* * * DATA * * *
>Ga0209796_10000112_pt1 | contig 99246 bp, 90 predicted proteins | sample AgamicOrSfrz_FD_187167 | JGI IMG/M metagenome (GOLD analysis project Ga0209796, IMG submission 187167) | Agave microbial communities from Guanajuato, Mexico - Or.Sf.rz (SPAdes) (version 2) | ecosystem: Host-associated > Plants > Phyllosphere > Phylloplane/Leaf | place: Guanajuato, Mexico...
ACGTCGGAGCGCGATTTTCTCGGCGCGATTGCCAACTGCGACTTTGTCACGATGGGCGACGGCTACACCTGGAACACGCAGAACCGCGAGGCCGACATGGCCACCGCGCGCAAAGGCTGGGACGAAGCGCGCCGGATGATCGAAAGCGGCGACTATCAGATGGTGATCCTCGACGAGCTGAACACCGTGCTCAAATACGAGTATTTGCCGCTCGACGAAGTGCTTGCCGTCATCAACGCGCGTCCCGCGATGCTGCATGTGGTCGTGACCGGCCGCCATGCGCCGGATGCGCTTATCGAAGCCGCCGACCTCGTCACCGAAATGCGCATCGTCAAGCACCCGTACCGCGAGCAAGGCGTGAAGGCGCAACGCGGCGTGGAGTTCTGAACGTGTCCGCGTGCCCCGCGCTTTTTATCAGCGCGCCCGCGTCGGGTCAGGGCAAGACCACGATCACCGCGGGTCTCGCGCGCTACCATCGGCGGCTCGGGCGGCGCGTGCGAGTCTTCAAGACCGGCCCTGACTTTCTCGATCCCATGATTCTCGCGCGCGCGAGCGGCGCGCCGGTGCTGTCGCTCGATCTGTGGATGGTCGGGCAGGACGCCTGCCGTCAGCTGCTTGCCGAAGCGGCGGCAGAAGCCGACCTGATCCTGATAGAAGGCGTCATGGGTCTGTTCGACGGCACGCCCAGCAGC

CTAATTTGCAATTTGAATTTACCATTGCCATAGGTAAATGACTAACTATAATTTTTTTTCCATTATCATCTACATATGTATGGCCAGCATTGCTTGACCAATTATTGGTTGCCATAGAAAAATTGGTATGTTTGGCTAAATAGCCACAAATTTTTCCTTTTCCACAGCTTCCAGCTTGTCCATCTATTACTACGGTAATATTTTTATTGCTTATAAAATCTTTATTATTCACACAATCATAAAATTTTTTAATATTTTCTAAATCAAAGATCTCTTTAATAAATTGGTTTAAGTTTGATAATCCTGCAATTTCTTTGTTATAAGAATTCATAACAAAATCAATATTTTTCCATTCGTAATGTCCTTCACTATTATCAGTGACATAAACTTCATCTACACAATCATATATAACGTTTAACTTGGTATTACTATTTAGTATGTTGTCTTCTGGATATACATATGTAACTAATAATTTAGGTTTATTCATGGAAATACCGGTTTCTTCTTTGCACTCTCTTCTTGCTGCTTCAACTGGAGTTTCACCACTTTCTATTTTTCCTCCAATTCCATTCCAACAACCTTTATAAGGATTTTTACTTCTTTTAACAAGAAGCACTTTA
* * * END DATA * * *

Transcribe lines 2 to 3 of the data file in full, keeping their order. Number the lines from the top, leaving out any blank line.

ACGTCGGAGCGCGATTTTCTCGGCGCGATTGCCAACTGCGACTTTGTCACGATGGGCGACGGCTACACCTGGAACACGCAGAACCGCGAGGCCGACATGGCCACCGCGCGCAAAGGCTGGGACGAAGCGCGCCGGATGATCGAAAGCGGCGACTATCAGATGGTGATCCTCGACGAGCTGAACACCGTGCTCAAATACGAGTATTTGCCGCTCGACGAAGTGCTTGCCGTCATCAACGCGCGTCCCGCGATGCTGCATGTGGTCGTGACCGGCCGCCATGCGCCGGATGCGCTTATCGAAGCCGCCGACCTCGTCACCGAAATGCGCATCGTCAAGCACCCGTACCGCGAGCAAGGCGTGAAGGCGCAACGCGGCGTGGAGTTCTGAACGTGTCCGCGTGCCCCGCGCTTTTTATCAGCGCGCCCGCGTCGGGTCAGGGCAAGACCACGATCACCGCGGGTCTCGCGCGCTACCATCGGCGGCTCGGGCGGCGCGTGCGAGTCTTCAAGACCGGCCCTGACTTTCTCGATCCCATGATTCTCGCGCGCGCGAGCGGCGCGCCGGTGCTGTCGCTCGATCTGTGGATGGTCGGGCAGGACGCCTGCCGTCAGCTGCTTGCCGAAGCGGCGGCAGAAGCCGACCTGATCCTGATAGAAGGCGTCATGGGTCTGTTCGACGGCACGCCCAGCAGC

CTAATTTGCAATTTGAATTTACCATTGCCATAGGTAAATGACTAACTATAATTTTTTTTCCATTATCATCTACATATGTATGGCCAGCATTGCTTGACCAATTATTGGTTGCCATAGAAAAATTGGTATGTTTGGCTAAATAGCCACAAATTTTTCCTTTTCCACAGCTTCCAGCTTGTCCATCTATTACTACGGTAATATTTTTATTGCTTATAAAATCTTTATTATTCACACAATCATAAAATTTTTTAATATTTTCTAAATCAAAGATCTCTTTAATAAATTGGTTTAAGTTTGATAATCCTGCAATTTCTTTGTTATAAGAATTCATAACAAAATCAATATTTTTCCATTCGTAATGTCCTTCACTATTATCAGTGACATAAACTTCATCTACACAATCATATATAACGTTTAACTTGGTATTACTATTTAGTATGTTGTCTTCTGGATATACATATGTAACTAATAATTTAGGTTTATTCATGGAAATACCGGTTTCTTCTTTGCACTCTCTTCTTGCTGCTTCAACTGGAGTTTCACCACTTTCTATTTTTCCTCCAATTCCATTCCAACAACCTTTATAAGGATTTTTACTTCTTTTAACAAGAAGCACTTTA